In my May column, I announced my intention to give a free online course (a MOOC) this coming fall, and asked for assistance from the mathematical community.

That course, a school-to-university transition course, titled Introduction to Mathematical Thinking, is going ahead, with the first lecture on September 17. There is a brief description of the course, together with a short promotional video, on the Coursera website.

I have started a blog, MOOCtalk.org, to chronicle my experiences working with this new format and to provide a platform for feedback and discussion once the course gets going.

I also wrote a short textbook to accompany the course, Introduction to Mathematical Thinking. Though the textbook is not required for the course, some of my Stanford colleagues who gave the first generation of “Ivy League MOOCs” – just a few months ago, so fast has this new movement taken off – told me that many students want an old-fashioned physical book. On the other hand, all the transition textbooks I am familiar with are fairly pricey, which would put them well beyond many of the students who are likely to enroll. Moreover, none of them are designed to accompany a MOOC. So I decided to write one.

My two main criteria were: it had to be short (no more than 100 pages) and cheap (less than $10 in the US). The only option was to self-publish in print-on-demand format with Amazon’s CreateSpace service. I did not quite hit my page-limit; when I include the front material, the tally comes out at 102 pages, but that’s close enough. But I figured I’d cover my costs if I set the retail price at $9.99, just below my target.

The procedure is so ridiculously straightforward, I can see no reason why anyone should ever publish another textbook a different way, given the huge expense of textbooks. We authors have been typesetting our own manuscripts ever since Don Knuth first released TeX in 1978, and all that is required to produce a book with CreateSpace is to generate a PDF file that fits the page-size you select.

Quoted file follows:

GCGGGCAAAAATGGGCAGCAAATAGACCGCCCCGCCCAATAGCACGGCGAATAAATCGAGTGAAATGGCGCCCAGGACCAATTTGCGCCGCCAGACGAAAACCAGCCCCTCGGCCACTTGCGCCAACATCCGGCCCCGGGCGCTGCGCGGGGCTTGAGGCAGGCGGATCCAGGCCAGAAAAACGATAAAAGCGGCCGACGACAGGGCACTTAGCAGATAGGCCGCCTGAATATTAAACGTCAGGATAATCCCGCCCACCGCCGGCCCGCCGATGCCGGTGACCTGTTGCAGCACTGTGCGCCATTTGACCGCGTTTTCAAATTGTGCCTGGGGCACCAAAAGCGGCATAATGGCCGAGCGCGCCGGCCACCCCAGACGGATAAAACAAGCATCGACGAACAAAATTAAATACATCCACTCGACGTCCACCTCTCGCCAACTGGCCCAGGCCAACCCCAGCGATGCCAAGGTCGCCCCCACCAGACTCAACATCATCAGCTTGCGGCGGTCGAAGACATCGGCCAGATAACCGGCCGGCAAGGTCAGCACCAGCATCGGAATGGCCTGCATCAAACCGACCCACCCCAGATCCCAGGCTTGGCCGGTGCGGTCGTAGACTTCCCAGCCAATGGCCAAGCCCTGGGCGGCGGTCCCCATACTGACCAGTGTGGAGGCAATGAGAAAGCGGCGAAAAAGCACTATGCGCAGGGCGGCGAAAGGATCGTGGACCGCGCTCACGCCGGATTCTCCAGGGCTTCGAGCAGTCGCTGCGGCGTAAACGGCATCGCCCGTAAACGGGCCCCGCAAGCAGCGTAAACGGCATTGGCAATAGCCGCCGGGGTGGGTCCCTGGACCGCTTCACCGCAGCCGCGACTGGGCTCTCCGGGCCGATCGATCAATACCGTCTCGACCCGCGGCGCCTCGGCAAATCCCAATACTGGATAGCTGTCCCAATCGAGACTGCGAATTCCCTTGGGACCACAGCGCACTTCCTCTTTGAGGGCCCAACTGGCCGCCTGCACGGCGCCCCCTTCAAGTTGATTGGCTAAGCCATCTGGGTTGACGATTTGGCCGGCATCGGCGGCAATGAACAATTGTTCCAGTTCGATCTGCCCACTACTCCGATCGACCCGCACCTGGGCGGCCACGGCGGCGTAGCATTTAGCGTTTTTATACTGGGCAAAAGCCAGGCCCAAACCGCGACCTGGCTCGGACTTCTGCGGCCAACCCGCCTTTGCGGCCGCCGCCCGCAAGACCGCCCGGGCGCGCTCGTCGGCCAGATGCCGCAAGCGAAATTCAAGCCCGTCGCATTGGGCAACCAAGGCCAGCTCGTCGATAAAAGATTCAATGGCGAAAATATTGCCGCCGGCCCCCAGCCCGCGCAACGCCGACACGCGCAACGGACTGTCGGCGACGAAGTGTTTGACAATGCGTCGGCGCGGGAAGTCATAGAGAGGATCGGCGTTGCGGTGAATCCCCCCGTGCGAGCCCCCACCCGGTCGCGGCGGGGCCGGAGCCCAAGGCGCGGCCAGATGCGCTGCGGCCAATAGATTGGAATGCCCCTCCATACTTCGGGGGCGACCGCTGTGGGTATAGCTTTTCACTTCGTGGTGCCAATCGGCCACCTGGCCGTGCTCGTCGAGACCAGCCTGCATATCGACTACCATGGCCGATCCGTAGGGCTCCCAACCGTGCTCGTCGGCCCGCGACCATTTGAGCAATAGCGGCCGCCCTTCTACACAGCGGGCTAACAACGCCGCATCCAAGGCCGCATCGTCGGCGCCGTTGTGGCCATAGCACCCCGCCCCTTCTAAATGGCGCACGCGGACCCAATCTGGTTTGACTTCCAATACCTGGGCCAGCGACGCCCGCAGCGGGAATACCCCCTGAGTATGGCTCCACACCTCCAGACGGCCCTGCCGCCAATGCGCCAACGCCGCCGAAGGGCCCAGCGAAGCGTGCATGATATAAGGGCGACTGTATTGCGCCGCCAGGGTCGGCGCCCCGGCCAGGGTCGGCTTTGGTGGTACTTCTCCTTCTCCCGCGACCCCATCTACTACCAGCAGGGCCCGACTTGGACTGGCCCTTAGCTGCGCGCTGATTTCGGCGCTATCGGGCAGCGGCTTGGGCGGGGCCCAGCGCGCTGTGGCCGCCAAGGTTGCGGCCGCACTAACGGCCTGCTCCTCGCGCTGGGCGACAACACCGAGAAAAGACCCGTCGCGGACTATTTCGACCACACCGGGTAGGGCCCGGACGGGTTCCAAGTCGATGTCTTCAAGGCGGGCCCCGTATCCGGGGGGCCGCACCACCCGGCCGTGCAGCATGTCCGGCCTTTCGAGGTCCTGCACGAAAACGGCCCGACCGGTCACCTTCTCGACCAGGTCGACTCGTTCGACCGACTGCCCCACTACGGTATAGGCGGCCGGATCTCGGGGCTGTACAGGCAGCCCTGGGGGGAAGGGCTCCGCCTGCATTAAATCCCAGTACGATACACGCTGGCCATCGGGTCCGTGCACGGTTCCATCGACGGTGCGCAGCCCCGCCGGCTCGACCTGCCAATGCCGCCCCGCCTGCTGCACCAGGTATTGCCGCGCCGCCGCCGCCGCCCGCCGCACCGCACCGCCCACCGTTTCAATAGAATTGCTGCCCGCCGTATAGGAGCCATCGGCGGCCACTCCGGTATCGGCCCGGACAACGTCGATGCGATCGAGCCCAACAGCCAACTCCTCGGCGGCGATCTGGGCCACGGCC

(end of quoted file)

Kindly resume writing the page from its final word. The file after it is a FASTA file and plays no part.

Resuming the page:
CreateSpace does not provide TeX support (by way of a style file), but they do provide sample pages for authors submitting manuscripts in Word, and I just played around with the page parameters in LaTeX until the output matched their samples for both odd and even numbered pages, which I checked by printing out copies of both, putting my output on top of theirs, and holding the two up to the light. (Low tech, but effective.)

In my case, I decided to produce my book in the standard 6 in x 9 in format, and the key LaTeX parameters I came up with are (for the record)

\oddsidemargin 1 in \evensidemargin .55 in

\marginparwidth .75in \marginparsep 7pt

\topmargin -.5in \headheight 12pt

\headsep .25in \footheight 12pt \footskip .35in

\textheight 7.5in \textwidth 4.95 in

When I submitted my final PDF file, CreateSpace’s automated checking system flagged the manuscript as possibly not being correctly formatted, but I pressed forward, since the next stage is that one of their employees examines the manuscript, and indeed that individual accepted it, confirming my suspicion that I was probably off by a millimeter or two, something that could upset an automated checking system but is close enough to pass a human eyeball test.

The point is, the whole process is so well designed, there is no reason why anyone who can use LaTeX should do anything other than self-publish from now on. With a very small number of exceptions, no one who writes a university-level textbook does so to make money. Our goal is to get material in front of students as quickly and cheaply as possible. If there were a way to do so that can save the students money, I am sure we would all want to do so, the more so given the way textbook costs have skyrocketed in recent years. With modern print-on-demand technology, we now can do just that.

You don’t need to know anything about publishing to do this. CreateSpace does for book publishing what TurboTax did for filing your tax return, and it does it in much the same way, by taking you through the entire process in a simple, step-by-step fashion, including cover design, securing an ISBN code, and selecting marketing channels.

For sure, the finished product is not quite as good as would be achieved with the professional expertise of a good publishing house. But to my mind, for a textbook, it’s close enough, especially when the resulting book can be sold for as little as a tenth the price a publisher would charge.

The one thing I paid someone else to do was copy-editing. I have written enough books to value highly the services of an experienced copy editor. (You might also want to pay an indexer. I did my own, but I have done so for several of my previous books.)

Of course, even with good copy editing, occasional errors creep through. Not long after my book was on the market, I was looking through one of my author’s copies (you have to buy them, but at an even lower price than the retail mark), and spotted a couple of small typos. A few minutes editing the LaTeX file, followed by a quick upload of the replacement PDF, and the correction was made, ready for the next person to buy a copy.